The Dow Jones Industrial Average sailed past the 25,000-mark for the first time on Thursday, while other major indexes rose to new highs after a strong private jobs report added to a bullish sentiment from indications of robust growth in major economies. Newslook
The Dow jumped 221 points Friday, capping off its best four-day start to a year since 2003 and continuing a record-breaking run highlighted this week when it topped 25,000 for the first time.
Investors are aggressively buying stocks at the start of 2018. Optimism on Wall Street is being driven by a belief that a massive corporate tax cut will boost economic growth and help U.S. companies make more money.
For now, stock investors see nothing that could derail the rally, not even the controversy surrounding a new book highly critical of President Trump.
“No Trump controversy seems to affect the markets,” says Greg Valliere, chief global strategist at Horizon Investments. “Only three things could sink this market: a huge geopolitical crisis, a recession, or a major spike in interest rates. None of these things seems likely.”
The Dow Jones industrial average, a 30-stock index that includes Apple, Walt Disney and IBM, has rallied nearly 577 points, or 2.3%, this year. Its biggest gainer in 2018 is General Electric, which was the Dow’s worst performer last year. GE has gained 6.25% after a nearly 45% fall in 2017.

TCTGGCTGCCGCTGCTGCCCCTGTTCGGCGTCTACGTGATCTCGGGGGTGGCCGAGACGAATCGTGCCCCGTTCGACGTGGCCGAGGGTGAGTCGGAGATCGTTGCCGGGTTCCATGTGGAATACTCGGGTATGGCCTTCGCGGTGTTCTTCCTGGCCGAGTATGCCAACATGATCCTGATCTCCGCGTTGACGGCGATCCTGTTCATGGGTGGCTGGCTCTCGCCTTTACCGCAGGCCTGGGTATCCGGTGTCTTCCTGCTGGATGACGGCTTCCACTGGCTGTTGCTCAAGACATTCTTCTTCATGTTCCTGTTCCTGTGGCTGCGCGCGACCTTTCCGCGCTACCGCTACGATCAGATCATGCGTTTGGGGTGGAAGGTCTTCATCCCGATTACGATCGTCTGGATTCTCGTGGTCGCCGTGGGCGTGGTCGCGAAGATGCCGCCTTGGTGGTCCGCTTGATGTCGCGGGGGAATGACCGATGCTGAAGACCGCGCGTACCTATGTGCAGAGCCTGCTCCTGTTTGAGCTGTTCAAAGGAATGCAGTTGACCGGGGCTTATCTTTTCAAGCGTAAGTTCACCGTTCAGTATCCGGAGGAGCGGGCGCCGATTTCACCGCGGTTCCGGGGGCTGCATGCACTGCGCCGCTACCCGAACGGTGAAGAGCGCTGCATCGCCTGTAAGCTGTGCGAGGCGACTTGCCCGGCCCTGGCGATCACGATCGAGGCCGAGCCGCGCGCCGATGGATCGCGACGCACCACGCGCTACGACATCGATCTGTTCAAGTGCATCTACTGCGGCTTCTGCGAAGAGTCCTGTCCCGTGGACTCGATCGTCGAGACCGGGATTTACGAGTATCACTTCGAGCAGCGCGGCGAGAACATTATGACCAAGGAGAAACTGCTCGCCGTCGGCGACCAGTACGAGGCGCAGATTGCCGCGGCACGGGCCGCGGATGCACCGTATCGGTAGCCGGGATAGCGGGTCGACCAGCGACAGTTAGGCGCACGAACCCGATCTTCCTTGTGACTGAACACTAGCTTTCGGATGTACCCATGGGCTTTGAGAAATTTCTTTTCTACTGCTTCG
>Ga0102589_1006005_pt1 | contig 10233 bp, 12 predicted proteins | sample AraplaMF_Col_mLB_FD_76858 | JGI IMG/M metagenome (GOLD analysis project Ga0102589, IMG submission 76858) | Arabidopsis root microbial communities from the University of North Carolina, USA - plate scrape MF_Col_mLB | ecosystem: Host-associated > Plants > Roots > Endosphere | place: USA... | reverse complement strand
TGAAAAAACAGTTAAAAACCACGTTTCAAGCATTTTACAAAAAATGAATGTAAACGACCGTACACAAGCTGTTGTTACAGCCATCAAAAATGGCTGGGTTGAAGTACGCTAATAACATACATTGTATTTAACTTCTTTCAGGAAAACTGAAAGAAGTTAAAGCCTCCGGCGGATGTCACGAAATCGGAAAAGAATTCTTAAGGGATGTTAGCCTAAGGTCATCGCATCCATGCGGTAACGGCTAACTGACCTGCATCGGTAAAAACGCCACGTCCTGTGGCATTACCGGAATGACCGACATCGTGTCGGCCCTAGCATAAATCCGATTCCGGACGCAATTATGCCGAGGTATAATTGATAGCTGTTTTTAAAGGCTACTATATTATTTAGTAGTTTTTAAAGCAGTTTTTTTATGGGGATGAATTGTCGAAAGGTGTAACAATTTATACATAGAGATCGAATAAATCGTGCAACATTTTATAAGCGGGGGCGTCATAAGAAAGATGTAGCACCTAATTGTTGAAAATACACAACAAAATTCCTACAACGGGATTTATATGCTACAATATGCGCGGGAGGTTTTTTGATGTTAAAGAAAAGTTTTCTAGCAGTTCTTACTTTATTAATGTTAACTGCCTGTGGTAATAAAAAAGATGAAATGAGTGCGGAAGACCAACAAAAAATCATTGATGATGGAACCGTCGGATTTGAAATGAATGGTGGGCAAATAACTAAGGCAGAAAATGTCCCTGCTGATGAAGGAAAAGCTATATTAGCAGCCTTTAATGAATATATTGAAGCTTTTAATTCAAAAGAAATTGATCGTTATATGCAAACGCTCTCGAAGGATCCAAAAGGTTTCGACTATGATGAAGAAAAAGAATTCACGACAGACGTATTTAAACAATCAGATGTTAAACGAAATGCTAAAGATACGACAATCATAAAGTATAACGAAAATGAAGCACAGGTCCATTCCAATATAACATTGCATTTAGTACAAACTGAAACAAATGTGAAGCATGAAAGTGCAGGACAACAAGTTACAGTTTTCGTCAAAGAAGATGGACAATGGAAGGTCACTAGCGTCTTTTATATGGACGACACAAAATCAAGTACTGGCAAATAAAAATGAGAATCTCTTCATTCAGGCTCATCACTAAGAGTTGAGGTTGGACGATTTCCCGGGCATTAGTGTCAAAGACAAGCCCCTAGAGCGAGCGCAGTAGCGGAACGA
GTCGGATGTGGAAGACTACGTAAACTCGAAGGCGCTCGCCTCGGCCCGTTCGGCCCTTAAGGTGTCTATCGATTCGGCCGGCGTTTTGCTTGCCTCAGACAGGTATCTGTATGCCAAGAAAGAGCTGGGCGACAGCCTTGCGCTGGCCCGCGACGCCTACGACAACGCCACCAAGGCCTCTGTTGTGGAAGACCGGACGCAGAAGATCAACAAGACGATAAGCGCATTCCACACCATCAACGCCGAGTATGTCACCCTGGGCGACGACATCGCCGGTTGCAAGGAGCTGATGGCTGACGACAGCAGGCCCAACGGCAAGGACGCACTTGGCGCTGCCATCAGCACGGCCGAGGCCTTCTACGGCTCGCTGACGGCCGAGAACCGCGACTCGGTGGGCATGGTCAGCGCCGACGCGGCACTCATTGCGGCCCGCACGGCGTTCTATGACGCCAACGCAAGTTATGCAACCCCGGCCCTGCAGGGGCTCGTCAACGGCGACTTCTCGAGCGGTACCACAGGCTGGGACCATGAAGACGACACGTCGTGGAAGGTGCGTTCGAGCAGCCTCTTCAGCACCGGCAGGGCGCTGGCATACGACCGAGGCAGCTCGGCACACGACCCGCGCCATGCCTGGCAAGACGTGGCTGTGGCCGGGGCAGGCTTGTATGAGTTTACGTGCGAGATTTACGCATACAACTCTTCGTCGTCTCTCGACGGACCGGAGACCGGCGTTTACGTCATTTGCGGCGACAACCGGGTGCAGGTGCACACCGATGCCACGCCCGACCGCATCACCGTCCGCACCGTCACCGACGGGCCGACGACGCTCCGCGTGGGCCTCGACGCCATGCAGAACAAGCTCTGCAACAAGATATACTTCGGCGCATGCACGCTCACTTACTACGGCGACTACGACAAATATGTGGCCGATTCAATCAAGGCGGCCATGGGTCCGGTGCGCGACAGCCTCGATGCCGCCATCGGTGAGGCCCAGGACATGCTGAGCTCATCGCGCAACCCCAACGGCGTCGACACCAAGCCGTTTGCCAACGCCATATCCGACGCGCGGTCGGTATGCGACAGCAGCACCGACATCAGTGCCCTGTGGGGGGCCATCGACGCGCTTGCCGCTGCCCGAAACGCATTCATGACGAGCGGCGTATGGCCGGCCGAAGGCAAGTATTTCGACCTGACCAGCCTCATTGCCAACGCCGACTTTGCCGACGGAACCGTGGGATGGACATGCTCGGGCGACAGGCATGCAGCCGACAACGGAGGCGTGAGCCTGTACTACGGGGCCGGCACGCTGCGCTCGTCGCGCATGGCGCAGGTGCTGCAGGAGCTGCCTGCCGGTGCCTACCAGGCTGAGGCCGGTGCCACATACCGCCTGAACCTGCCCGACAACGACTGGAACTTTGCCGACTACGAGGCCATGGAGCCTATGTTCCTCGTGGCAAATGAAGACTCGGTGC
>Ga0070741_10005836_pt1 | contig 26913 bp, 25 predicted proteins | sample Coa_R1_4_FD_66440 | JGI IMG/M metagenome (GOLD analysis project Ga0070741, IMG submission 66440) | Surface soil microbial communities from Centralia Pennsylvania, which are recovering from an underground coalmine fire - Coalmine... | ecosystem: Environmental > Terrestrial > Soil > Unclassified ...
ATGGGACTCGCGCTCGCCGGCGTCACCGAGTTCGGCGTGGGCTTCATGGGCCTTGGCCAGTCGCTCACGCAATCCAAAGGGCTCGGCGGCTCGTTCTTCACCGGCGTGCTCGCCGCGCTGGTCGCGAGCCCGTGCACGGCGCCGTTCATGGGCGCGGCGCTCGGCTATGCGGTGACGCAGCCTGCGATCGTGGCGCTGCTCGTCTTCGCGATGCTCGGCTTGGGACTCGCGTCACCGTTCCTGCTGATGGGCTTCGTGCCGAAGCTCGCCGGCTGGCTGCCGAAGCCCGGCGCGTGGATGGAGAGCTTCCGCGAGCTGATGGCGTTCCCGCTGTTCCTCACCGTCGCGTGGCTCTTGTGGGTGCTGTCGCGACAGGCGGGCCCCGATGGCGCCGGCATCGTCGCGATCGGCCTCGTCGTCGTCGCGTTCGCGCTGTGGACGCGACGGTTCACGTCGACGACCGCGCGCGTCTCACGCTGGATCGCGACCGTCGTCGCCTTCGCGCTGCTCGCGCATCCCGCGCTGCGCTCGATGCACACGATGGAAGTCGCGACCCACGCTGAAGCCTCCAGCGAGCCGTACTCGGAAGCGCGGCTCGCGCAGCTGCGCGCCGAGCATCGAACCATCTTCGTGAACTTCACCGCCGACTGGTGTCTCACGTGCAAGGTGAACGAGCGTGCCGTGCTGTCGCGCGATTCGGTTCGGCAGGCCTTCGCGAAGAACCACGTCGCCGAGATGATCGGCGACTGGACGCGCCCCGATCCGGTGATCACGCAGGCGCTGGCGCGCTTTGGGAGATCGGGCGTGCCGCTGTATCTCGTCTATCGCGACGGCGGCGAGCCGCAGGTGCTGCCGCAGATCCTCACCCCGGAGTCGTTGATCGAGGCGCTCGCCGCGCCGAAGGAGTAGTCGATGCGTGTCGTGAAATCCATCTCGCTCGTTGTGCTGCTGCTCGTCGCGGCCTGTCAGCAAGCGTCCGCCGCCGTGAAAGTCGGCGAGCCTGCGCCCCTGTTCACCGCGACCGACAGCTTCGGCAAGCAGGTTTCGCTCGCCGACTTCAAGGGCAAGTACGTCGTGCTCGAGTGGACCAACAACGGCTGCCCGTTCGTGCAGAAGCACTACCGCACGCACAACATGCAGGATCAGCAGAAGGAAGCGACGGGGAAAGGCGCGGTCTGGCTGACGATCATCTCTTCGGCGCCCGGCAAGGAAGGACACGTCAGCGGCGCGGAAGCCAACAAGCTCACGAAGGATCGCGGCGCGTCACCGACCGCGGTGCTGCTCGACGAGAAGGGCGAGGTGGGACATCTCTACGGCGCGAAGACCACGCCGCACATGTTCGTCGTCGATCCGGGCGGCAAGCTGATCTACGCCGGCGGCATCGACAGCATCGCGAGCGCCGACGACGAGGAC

Friday’s close of 25,295.87 was the Dow’s third record close of 2018 — following a record 71 all-time highs last year when it gained 25.1%.
However, the recent straight-up trajectory of the Dow and the rest of the U.S. stock market has some Wall Street pros getting nervous.
Too much investor exuberance is seen as a potential negative, as market’s tend to top when optimism is at elevated levels.
“Investors are starting to feel a little too overconfident for my liking,” says Jamie Cox, managing partner for Harris Financial Group.
Still, even Cox can’t deny that improving business conditions in the U.S. and overseas, coupled with the benefit of tax cuts is a formula for higher stock prices.
“The tax law has psychologically boosted the morale of investors and their opinions on markets,” Cox says.
Cox sees the stock rally continuing until an inflation scare or a sharp increase in interest rates from the Federal Reserve snuffs out investor optimism.
“I expect a very strong 2018 with worry seeping in around November as inflation data starts to suggest it’s no longer hibernating,” he said.
Investors are now focusing mainly on policies out of Washington that they deem as market-friendly, says Sam Stovall, chief investment strategist at CFRA, a New York-based investment research firm.
“Investors have been encouraged by the pro-business platform promoted by the Republicans, consisting of a reduction in regulation, tax cuts, and the potential for infrastructure spending,” Stovall told USA TODAY.